I grew up with guns. Everyone knows that. But you know what? My parents NEVER supported any bad behavior from me. I was terrified of doing something bad at school, as I would have not had a life until I corrected the problem and straightened my ass out. My parents invaded my life. They knew where I was ALL the time. They made me have a curfew. They made me wake them up when I got home. They made me respect their rules. They had full control of their house, and at any time could and would go through every inch of my bedroom, backpack, pockets, anything! Parents: it’s time to STEP UP! Be the parent that actually gives a crap! Be the annoying mom that pries and knows what your kid is doing. STOP being their friend. They have enough “friends” at school. Be their parent. Being the “cool mom” means not a damn thing when either your kid is dead or your kid kills other people because they were allowed to have their space and privacy in YOUR HOME. I’ll say it again. My home was filled with guns growing up. For God’s sake, my daddy was an 82nd Airborne Ranger who lost half his face serving our country. But you know what? I never dreamed of shooting anyone with his guns. I never dreamed of taking one! I was taught respect for human life, compassion, rules, common decency, and most of all, I was taught that until I moved out, my life and bedroom wasn’t mine...it was theirs. And they were going to know what was happening because they loved me and wanted the best for me.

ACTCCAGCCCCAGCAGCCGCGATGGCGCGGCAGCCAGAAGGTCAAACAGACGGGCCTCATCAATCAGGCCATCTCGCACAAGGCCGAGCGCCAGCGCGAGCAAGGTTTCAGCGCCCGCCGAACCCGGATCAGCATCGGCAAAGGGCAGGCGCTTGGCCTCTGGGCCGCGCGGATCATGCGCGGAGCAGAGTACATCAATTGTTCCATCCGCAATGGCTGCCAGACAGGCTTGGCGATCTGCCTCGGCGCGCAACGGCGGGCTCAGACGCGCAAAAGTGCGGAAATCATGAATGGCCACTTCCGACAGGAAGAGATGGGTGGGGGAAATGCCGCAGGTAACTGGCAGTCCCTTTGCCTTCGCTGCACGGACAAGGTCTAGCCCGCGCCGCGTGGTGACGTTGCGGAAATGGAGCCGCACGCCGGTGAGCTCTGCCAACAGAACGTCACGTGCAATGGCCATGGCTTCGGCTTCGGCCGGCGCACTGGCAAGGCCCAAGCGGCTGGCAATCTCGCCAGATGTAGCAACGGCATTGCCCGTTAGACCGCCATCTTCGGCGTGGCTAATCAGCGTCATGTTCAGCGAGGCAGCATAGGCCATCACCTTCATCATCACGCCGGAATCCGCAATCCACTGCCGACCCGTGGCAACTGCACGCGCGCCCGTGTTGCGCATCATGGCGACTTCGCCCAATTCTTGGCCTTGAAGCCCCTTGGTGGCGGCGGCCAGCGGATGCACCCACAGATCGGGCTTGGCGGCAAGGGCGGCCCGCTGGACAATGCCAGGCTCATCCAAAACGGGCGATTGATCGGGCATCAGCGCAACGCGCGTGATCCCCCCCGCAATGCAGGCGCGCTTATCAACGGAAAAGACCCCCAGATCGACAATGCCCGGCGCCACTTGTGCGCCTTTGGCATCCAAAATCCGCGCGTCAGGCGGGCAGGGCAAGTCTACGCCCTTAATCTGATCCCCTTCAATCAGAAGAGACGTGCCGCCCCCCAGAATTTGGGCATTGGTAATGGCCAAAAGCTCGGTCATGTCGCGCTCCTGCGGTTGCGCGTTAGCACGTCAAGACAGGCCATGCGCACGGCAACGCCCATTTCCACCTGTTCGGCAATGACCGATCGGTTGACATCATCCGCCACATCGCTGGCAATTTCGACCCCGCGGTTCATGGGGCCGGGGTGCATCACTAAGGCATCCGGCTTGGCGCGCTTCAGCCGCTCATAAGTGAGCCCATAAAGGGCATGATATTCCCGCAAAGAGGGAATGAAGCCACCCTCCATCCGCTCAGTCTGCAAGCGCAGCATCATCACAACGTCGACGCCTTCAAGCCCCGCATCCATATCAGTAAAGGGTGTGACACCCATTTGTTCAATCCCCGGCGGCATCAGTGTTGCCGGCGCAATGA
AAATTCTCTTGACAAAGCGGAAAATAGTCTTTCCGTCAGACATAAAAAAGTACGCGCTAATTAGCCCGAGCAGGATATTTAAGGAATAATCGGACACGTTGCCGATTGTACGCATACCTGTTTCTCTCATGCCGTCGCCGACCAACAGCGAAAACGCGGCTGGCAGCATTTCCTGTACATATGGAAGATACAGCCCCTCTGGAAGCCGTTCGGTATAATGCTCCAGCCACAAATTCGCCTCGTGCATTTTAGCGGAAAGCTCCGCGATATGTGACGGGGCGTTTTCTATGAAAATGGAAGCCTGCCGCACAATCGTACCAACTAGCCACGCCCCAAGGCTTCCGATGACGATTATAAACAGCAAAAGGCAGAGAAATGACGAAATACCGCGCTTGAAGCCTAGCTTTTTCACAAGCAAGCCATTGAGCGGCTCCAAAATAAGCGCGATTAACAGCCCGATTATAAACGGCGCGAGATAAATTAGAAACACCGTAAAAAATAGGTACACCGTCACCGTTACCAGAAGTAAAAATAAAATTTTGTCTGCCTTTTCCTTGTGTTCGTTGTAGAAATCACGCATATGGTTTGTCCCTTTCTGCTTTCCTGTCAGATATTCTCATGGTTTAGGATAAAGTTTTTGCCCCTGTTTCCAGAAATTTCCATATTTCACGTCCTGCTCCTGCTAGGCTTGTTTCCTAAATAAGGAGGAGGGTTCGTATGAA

She believes that a greater cultural responsibility falls on the shoulders of parents; that families need to play a more active, guiding role in their children's lives and not be afraid to enforce rules and guide their behaviors.